Whatever happens, don't do anything rash. What you are going through is perfectly common and not at all unusual. Engineering is hard. Being a young 20 something is hard. Growing up and into your own person is hard.

There are resources at your school designed to help students like you. Use them. And keep your chin up.
posted by Pogo_Fuzzybutt at 11:47 AM on December 18, 2011 [5 favorites]

I would double check to make sure your credits won't transfer over to get a degree other than one in mechanical engineering. I majored in English and took many classes outside of that major -- they all counted toward my bachelors degree, with the caveat that I needed a certain number of in-major credits as well.

Are you confident that you want to get a science/arts (non-engineering) degree? If you're not, jumping into that at this time could be a mistake. But if you can't handle and really don't want to get this engineering degree, you don't want to throw good money after bad by continuing with it. If it's not something you want to do, it's unlikely that you will magically just start to put in the hard work and be successful in that area.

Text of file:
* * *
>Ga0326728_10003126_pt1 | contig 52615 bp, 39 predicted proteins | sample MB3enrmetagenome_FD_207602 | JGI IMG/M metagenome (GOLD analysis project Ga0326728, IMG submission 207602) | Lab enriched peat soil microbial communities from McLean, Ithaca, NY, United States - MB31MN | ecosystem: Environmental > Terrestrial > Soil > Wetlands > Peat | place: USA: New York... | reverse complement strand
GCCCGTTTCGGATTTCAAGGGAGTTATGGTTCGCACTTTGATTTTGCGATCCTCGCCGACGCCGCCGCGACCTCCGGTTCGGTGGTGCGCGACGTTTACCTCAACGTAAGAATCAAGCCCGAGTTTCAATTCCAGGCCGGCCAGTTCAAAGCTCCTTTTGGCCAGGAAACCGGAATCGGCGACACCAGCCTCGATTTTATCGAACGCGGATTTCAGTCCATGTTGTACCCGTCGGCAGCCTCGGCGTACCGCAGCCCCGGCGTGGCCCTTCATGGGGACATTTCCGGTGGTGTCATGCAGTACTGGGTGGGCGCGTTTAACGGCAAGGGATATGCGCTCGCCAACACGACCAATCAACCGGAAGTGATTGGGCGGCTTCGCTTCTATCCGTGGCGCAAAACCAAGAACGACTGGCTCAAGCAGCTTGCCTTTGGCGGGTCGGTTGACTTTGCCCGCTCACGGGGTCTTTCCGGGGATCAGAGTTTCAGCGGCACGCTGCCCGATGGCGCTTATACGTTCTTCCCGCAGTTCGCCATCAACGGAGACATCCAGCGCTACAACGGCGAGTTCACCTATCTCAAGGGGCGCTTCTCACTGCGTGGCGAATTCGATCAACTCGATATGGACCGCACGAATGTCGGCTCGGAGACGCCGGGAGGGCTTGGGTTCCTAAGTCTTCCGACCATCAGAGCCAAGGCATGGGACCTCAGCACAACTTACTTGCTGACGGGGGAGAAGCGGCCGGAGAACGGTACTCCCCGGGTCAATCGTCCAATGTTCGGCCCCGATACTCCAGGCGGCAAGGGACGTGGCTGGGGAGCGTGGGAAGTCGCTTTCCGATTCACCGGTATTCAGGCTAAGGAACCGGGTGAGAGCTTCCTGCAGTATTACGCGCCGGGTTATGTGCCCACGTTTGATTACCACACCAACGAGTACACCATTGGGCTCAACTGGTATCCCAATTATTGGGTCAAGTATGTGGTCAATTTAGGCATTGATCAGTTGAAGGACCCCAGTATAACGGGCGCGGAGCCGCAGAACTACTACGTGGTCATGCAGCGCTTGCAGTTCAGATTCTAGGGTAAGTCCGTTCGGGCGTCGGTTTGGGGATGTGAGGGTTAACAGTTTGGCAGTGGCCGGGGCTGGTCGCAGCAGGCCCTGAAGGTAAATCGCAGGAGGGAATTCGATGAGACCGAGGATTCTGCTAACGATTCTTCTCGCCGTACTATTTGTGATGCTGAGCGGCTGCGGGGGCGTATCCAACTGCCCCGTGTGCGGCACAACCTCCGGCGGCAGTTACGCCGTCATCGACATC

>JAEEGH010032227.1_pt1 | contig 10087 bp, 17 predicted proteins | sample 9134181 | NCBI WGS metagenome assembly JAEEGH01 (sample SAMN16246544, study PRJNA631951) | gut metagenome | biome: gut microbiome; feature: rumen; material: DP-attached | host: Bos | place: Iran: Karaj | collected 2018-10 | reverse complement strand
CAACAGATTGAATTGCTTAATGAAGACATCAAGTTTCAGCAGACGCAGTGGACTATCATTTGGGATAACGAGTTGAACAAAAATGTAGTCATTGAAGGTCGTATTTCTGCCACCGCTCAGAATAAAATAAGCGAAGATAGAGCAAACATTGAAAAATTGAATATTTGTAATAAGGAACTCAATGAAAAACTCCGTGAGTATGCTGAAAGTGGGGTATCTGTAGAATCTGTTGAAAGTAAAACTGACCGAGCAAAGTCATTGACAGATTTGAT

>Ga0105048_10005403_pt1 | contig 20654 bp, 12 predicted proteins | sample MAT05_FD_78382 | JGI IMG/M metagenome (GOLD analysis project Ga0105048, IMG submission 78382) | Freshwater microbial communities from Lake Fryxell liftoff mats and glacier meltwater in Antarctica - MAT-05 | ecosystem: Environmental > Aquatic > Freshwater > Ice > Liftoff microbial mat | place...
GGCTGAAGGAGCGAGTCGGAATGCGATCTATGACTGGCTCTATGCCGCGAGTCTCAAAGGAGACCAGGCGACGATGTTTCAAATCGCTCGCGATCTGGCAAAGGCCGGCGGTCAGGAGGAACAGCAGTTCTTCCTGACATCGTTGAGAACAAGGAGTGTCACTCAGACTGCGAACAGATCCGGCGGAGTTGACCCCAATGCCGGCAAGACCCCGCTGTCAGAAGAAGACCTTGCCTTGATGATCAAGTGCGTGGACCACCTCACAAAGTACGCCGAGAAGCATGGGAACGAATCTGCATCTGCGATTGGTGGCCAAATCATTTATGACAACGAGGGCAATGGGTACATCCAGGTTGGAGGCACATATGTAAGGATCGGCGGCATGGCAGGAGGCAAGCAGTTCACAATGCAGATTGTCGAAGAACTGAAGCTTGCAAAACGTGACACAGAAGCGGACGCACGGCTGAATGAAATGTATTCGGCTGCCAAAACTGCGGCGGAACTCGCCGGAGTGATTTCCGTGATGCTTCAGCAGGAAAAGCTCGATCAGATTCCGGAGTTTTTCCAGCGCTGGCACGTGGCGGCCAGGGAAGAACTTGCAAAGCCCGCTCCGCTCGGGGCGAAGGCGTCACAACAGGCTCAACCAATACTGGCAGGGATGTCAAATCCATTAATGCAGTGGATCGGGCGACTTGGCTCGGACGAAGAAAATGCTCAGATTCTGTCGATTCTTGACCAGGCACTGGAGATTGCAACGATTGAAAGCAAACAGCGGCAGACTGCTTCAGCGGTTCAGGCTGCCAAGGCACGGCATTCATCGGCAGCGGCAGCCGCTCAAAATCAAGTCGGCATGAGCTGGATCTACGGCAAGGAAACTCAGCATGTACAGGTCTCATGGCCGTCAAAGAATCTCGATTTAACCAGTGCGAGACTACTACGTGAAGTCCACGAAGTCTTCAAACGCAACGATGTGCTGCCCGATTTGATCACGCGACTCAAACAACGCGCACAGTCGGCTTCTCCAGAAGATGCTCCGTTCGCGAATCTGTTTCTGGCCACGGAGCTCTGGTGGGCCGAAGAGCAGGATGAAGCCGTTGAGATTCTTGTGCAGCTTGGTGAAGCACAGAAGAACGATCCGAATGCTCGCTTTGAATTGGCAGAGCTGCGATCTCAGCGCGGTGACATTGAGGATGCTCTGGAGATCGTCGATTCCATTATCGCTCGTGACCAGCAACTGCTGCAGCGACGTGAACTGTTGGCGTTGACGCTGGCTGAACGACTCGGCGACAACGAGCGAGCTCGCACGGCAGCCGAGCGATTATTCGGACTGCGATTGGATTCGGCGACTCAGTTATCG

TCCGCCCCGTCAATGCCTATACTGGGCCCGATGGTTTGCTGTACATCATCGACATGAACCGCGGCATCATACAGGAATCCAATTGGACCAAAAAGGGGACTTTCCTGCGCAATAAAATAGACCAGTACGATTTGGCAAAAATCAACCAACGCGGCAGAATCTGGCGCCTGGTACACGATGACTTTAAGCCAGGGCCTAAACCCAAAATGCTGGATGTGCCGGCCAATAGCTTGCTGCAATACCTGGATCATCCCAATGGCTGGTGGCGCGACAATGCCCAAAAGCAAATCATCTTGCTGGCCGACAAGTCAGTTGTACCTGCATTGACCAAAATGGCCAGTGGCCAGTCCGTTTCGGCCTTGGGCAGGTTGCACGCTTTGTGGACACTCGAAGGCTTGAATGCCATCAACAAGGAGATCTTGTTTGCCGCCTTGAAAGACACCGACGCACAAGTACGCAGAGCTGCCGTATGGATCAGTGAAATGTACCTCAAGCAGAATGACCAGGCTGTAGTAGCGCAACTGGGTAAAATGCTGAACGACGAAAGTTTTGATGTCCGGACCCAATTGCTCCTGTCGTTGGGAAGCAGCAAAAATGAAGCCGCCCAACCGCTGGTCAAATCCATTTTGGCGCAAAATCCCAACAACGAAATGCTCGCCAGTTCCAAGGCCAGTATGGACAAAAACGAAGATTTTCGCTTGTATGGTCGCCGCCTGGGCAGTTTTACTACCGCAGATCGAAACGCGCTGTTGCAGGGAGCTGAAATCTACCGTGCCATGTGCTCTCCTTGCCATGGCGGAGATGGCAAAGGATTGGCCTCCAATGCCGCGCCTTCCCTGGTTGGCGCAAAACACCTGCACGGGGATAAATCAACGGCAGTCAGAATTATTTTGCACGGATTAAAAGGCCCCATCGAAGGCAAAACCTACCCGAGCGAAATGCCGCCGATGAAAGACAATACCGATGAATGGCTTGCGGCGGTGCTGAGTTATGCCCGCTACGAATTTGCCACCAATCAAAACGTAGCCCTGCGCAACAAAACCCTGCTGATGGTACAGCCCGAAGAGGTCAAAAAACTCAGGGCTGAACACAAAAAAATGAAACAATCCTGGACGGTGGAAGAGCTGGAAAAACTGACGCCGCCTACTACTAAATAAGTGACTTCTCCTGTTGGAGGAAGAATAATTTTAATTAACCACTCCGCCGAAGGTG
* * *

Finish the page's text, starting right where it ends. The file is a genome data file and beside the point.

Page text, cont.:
There could be an option short of dropping out here. Does your school have a temporary leave option? You can take a semester (or whatever) off and clear your head and reassess at that time. You sound stressed enough that if this is an option, it might be a good one.
posted by J. Wilson at 11:48 AM on December 18, 2011 [1 favorite]

Is the math a problem or is the topic just not interesting enough to you?

If it's math, perhaps try a tutor or switching to a different engineering discipline. Investigate which courses could transfer.

But, if you have found other curriculum to be engaging then look into transfer credits and how long it would actually take to complete a degree. It's not worth struggling through work you just aren't that into.
posted by mightshould at 11:52 AM on December 18, 2011